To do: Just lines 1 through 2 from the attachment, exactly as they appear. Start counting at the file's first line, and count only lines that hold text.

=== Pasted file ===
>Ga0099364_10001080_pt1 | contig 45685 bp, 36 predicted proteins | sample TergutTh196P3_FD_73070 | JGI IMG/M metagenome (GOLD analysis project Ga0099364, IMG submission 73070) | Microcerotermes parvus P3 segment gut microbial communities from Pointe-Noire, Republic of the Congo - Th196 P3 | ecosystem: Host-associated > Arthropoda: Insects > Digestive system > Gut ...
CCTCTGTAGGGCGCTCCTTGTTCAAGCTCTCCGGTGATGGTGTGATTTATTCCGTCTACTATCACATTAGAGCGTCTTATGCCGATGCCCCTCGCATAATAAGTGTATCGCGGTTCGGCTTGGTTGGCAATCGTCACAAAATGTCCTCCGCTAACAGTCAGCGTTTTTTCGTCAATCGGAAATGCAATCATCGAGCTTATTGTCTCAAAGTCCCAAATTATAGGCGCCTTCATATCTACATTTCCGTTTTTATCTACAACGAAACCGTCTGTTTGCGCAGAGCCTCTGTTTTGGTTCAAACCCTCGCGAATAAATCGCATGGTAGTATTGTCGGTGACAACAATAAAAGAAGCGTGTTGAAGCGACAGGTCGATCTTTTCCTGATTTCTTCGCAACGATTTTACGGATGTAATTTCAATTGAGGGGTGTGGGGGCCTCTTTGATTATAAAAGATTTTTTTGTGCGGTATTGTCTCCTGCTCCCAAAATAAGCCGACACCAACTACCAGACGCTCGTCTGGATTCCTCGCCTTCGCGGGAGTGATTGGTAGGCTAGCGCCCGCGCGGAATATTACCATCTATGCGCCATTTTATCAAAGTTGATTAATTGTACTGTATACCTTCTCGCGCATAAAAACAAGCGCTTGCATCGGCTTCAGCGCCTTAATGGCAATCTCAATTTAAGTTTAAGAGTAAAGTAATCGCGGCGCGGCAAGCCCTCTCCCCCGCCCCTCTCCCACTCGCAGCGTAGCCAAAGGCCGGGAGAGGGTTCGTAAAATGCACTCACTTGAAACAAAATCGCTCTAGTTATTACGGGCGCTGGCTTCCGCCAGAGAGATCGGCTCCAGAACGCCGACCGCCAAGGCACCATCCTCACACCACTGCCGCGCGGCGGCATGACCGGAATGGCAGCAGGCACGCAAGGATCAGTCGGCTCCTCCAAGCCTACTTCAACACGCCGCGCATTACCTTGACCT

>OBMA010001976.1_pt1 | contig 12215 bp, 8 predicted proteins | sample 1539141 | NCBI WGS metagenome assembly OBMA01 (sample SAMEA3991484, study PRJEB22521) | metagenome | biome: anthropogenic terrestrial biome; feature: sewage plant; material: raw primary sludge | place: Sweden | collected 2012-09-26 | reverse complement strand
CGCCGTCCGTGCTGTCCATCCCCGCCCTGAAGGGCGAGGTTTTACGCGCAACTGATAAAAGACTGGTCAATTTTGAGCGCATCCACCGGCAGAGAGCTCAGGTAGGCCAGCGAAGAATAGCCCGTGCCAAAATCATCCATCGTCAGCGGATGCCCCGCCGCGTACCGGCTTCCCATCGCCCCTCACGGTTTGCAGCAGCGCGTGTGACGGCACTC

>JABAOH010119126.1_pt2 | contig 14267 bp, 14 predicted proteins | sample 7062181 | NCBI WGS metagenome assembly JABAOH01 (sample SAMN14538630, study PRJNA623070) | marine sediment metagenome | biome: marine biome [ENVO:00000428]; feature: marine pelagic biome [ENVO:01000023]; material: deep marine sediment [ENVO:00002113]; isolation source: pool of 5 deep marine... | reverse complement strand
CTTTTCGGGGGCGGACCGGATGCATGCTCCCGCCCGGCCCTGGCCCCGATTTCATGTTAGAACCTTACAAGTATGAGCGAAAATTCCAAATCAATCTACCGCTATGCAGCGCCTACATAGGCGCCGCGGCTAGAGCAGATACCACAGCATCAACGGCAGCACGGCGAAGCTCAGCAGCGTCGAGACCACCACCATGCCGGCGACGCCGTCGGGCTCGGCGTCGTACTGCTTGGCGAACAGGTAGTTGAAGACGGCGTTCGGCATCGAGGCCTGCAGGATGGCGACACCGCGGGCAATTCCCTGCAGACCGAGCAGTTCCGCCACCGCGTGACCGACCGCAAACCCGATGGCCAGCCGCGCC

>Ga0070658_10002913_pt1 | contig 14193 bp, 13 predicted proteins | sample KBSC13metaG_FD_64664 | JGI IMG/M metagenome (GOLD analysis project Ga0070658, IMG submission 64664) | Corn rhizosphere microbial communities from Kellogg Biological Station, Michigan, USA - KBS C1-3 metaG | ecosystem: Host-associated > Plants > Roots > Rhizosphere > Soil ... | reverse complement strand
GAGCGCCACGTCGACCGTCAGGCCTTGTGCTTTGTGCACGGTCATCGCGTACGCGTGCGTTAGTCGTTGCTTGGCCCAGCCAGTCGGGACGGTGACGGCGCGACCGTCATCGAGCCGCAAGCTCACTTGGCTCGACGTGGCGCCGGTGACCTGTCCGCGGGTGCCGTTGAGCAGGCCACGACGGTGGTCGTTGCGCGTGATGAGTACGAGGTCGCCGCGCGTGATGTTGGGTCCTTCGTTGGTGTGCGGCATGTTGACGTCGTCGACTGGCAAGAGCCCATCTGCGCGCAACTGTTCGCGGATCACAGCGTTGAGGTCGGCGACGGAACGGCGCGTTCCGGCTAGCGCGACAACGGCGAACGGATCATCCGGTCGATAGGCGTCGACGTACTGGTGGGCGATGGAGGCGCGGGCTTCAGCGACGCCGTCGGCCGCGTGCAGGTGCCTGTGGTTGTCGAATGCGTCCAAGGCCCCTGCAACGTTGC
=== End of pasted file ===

>Ga0099364_10001080_pt1 | contig 45685 bp, 36 predicted proteins | sample TergutTh196P3_FD_73070 | JGI IMG/M metagenome (GOLD analysis project Ga0099364, IMG submission 73070) | Microcerotermes parvus P3 segment gut microbial communities from Pointe-Noire, Republic of the Congo - Th196 P3 | ecosystem: Host-associated > Arthropoda: Insects > Digestive system > Gut ...
CCTCTGTAGGGCGCTCCTTGTTCAAGCTCTCCGGTGATGGTGTGATTTATTCCGTCTACTATCACATTAGAGCGTCTTATGCCGATGCCCCTCGCATAATAAGTGTATCGCGGTTCGGCTTGGTTGGCAATCGTCACAAAATGTCCTCCGCTAACAGTCAGCGTTTTTTCGTCAATCGGAAATGCAATCATCGAGCTTATTGTCTCAAAGTCCCAAATTATAGGCGCCTTCATATCTACATTTCCGTTTTTATCTACAACGAAACCGTCTGTTTGCGCAGAGCCTCTGTTTTGGTTCAAACCCTCGCGAATAAATCGCATGGTAGTATTGTCGGTGACAACAATAAAAGAAGCGTGTTGAAGCGACAGGTCGATCTTTTCCTGATTTCTTCGCAACGATTTTACGGATGTAATTTCAATTGAGGGGTGTGGGGGCCTCTTTGATTATAAAAGATTTTTTTGTGCGGTATTGTCTCCTGCTCCCAAAATAAGCCGACACCAACTACCAGACGCTCGTCTGGATTCCTCGCCTTCGCGGGAGTGATTGGTAGGCTAGCGCCCGCGCGGAATATTACCATCTATGCGCCATTTTATCAAAGTTGATTAATTGTACTGTATACCTTCTCGCGCATAAAAACAAGCGCTTGCATCGGCTTCAGCGCCTTAATGGCAATCTCAATTTAAGTTTAAGAGTAAAGTAATCGCGGCGCGGCAAGCCCTCTCCCCCGCCCCTCTCCCACTCGCAGCGTAGCCAAAGGCCGGGAGAGGGTTCGTAAAATGCACTCACTTGAAACAAAATCGCTCTAGTTATTACGGGCGCTGGCTTCCGCCAGAGAGATCGGCTCCAGAACGCCGACCGCCAAGGCACCATCCTCACACCACTGCCGCGCGGCGGCATGACCGGAATGGCAGCAGGCACGCAAGGATCAGTCGGCTCCTCCAAGCCTACTTCAACACGCCGCGCATTACCTTGACCT